o Do not skip meals, do not fast and do not wait to eat until you are ravenously hungry. Start your day with cooked fruit, followed by some cereal. Eat a sustaining meal at lunch, and a lighter meal for dinner. For snacking, choose sweet juicy fruit--fully ripe mangoes, sweet pears and sweet juicy grapes are excellent Pitta-pacifying choices. Delaying meals can cause excess acidity, so eat on time every day. The Amalaki Rasayana helps enhance digestion without aggravating Pitta dosha. It also helps balance stomach acid.

o Daily elimination is very important to prevent ama from accumulating in the body. Triphala Rasayana helps promote regularity as well as toning the digestive system. Since Triphala is gentle, not habit forming and not depleting, it can be taken indefinitely to maintain regularity.

o To soothe sensitive skin, to balance the emotions and to nourish and tone muscles and nerves, indulge in an ayurvedic massage every morning before you bathe or shower. Use coconut oil for your massage. If you like, you can add 3-4 drops of a pure essential oil such as lavender or rose to 2 oz. of massage oil. Mix well before use. Two or three time a week, massage your scalp with warm oil, and let the oil stay for an hour or two before you shampoo. After your shower or bath, apply a pure, gentle moisturizer all over your body or spray your skin with pure rose or sandalwood water to keep your skin feeling cool all day long.

o Protect yourself from the heat. Stay cool in warm weather by wearing loose cotton clothing. Wear a wide-brimmed hat and sunglasses to protect your eyes when you go out. Drink lots of room temperature water.

o Water-based activities are ideal exercise for Pitta-dominant people. Try swimming or aquaaerobics to stay fit but cool. Strolling after sunset, especially along a waterfront, is also a soothing way to fit some leisurely activity into your day.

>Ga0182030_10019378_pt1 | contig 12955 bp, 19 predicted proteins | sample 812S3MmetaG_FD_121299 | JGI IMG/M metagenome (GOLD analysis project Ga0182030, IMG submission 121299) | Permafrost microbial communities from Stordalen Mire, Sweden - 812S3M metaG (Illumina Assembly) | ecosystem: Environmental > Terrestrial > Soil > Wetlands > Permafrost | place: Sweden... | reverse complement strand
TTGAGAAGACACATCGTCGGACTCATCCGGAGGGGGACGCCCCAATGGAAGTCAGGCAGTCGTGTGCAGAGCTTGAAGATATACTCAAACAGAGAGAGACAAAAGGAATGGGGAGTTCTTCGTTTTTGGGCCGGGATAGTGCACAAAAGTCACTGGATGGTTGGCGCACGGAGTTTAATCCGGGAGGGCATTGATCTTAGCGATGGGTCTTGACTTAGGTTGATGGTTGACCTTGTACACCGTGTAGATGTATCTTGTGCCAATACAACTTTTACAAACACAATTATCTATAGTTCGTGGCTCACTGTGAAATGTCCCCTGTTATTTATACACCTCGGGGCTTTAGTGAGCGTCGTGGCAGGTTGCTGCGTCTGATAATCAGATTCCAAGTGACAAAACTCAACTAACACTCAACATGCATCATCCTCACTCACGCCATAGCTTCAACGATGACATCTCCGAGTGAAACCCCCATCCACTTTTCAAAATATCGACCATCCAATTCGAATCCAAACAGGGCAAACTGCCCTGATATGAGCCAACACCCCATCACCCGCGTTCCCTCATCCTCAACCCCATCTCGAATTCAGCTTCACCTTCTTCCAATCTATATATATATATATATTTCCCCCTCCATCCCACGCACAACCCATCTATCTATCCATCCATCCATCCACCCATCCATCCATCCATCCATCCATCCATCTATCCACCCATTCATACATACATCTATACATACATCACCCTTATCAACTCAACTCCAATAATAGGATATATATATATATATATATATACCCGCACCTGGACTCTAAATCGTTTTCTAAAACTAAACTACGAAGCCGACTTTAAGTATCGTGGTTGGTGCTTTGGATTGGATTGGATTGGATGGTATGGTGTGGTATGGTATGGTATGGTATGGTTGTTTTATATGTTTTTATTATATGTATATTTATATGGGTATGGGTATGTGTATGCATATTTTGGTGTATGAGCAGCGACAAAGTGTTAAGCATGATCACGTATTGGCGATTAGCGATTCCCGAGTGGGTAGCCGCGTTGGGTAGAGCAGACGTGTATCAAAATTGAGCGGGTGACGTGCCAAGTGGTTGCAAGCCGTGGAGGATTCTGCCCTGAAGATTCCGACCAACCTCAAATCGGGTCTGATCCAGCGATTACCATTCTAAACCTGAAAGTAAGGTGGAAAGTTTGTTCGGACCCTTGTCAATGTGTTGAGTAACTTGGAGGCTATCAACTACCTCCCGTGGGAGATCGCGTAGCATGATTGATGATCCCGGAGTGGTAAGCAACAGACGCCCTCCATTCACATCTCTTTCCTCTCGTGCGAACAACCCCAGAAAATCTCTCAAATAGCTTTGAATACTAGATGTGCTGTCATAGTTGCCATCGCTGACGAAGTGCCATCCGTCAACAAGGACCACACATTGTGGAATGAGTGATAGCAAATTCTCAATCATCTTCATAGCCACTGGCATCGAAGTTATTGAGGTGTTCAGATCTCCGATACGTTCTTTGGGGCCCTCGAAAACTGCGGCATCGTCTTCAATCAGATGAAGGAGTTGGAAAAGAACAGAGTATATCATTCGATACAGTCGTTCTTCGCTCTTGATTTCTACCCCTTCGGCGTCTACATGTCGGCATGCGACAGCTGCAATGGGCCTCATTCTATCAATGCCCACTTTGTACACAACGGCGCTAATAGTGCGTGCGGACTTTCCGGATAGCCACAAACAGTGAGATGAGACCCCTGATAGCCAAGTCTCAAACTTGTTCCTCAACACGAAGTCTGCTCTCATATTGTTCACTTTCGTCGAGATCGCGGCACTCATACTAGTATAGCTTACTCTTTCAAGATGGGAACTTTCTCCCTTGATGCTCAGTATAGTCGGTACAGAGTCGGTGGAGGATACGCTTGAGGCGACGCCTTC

o If Pitta dosha is out of balance, you may find that you can fall asleep without much trouble, but you wake up in the very early hours and find it difficult to get back to sleep. It is important to get to bed early, so that you can get adequate rest each night. A cup of warm milk, with some cardamom, can be helpful before bedtime.

o Set aside about 30 minutes each day for meditation, to help balance the heart and emotions and to enhance body-mind-spirit coordination.

Find Your Ayurvedic Type (Pitta - Fire & Water)

o Medium build

o Medium strength

o Moderate body weight, may be athletic and muscular

o Skin is oil, warm, and sensitive, may be ruddy or inflamed

o Hair is fine and oily, may be balding or prematurely gray

o Medium, penetrating, photosensitive eyes

o Lips are soft, medium-sized

o Soft, flexible nails

o Strong appetite, irritable if meals are missed

o Enjoys physical activity, especially competitive

o Bowel movements easy and regular, may be soft, oily, or loose

o Possessed of mental focus and clarity

o May become angry or frustrated when under stress

o Excellent memory o Usually sleep well

o Good circulation, perspire frequently

o Dreams may be angry, violent, passionate, or fiery

o Tendency towards inflammation, high blood pressure, hypersensitivity, aggression

The primary organs of the Pitta are the small intestine and stomach. Pitta types, therefore, have good digestion as well as intestinal fortitude or strong will and determination. Pitta is associated with the fire element and Pitta types tend toward heat, oiliness, and lightness. Imbalance in a Pitta type may manifest as skin rashes, burning, inflammation, fever, ulcers, anger, jealousy, or excessive urination. Pitta types benefit from staying cool and dry. Pittas should avoid oily or fried foods as well as caffeine, alcohol, red meat, hot spices, and salt. Balancing choices include fresh fruits and vegetables and whole grains. Pitta types should try to get plenty of fresh air and express their emotion